HARARE, December 8 – Zimbabwean authorities have warned residents against shaking hands at weddings and funerals to curb spreading a cholera outbreak which has already claimed nearly 600 lives, state media said Monday.
"People should watch out for weddings, funerals and other social gatherings which are agents of the spread of cholera," Health Minister David Parirenyatwa said on Sunday, according to The Herald newspaper.
"We should avoid shaking hands and uphold high standards of hygiene," he said.
He was speaking when he received a consignment of drugs worth 1.7 million Namibian dollars (165,000 US dollars, 130,000 euros) donated by Namibia to help tackle the cholera outbreak.
The consignment, delivered by Namibian Health Minister Richard Kamwi, included malaria treatment drugs, antibiotics, needles and drips, the Herald said.
Namibia has become the first Southern African Development Community (SADC) country to respond to Zimbabwe’s call for international assistance in fighting the water-borne disease, it said.
A South African official delegation is scheduled to travel to Zimbabwe on Monday to assess how it can aid the nation stricken by a food crisis and cholera outbreak.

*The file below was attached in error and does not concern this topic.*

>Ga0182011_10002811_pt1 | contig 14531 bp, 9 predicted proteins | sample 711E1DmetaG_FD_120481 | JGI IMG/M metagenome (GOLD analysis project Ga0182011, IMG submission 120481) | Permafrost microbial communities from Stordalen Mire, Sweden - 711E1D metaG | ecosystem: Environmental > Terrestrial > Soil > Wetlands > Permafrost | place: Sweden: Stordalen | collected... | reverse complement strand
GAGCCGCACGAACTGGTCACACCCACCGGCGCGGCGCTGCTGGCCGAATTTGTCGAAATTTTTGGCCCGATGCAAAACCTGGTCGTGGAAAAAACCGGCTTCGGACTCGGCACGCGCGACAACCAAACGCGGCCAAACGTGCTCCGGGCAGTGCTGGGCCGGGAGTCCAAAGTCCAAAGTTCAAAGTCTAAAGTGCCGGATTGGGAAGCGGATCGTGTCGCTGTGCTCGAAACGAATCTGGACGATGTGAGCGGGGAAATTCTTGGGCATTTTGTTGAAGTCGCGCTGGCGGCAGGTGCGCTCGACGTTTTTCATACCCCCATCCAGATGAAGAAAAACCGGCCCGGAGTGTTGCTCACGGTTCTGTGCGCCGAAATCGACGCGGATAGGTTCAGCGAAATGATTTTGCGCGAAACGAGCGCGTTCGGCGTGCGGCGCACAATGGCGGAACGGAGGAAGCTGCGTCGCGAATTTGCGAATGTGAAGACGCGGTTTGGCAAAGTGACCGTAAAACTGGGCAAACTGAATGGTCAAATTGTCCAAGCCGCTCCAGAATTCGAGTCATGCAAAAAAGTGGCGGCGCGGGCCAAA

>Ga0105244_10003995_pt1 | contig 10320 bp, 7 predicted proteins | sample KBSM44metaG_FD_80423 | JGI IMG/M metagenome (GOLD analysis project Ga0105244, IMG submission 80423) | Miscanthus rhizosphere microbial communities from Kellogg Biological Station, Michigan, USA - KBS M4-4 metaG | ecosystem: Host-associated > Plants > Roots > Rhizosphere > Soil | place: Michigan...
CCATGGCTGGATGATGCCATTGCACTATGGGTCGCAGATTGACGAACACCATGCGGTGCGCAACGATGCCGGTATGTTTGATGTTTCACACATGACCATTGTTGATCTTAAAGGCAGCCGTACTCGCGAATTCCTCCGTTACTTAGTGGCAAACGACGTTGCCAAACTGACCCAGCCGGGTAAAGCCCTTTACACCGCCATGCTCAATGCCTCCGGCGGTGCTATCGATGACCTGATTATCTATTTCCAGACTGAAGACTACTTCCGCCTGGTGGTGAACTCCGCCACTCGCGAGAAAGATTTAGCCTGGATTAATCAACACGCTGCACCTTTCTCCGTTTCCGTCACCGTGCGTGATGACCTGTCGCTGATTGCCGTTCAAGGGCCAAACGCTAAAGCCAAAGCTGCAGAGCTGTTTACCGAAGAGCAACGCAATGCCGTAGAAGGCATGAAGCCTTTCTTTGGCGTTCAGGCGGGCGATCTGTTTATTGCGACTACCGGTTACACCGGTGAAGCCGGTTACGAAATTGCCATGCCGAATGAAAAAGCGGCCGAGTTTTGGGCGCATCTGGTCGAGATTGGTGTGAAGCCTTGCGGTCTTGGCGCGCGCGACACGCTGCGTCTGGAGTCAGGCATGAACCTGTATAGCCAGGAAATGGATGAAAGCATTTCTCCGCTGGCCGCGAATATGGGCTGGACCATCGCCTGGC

Zimbabwe on Wednesday appealed for international aid after declaring the cholera epidemic a national emergency.
Parirenyatwa also spoke against politicising the cholera outbreak.
"Cholera affects everyone and it does not chose between ZANU-PF and MDC supporters," he said, referring to President Robert Mugabe’s party and the Movement for Democratic Change led by his rival Morgan Tsvangirai.
"We should work together to bring the outbreak under control," he said.
The disease has spread to neighbouring countries of South Africa, Mozambique and Botwana.
At least eight people, mostly Zimbabweans, have died of the disease in a hospital in Musina, a South African border town, health officials said.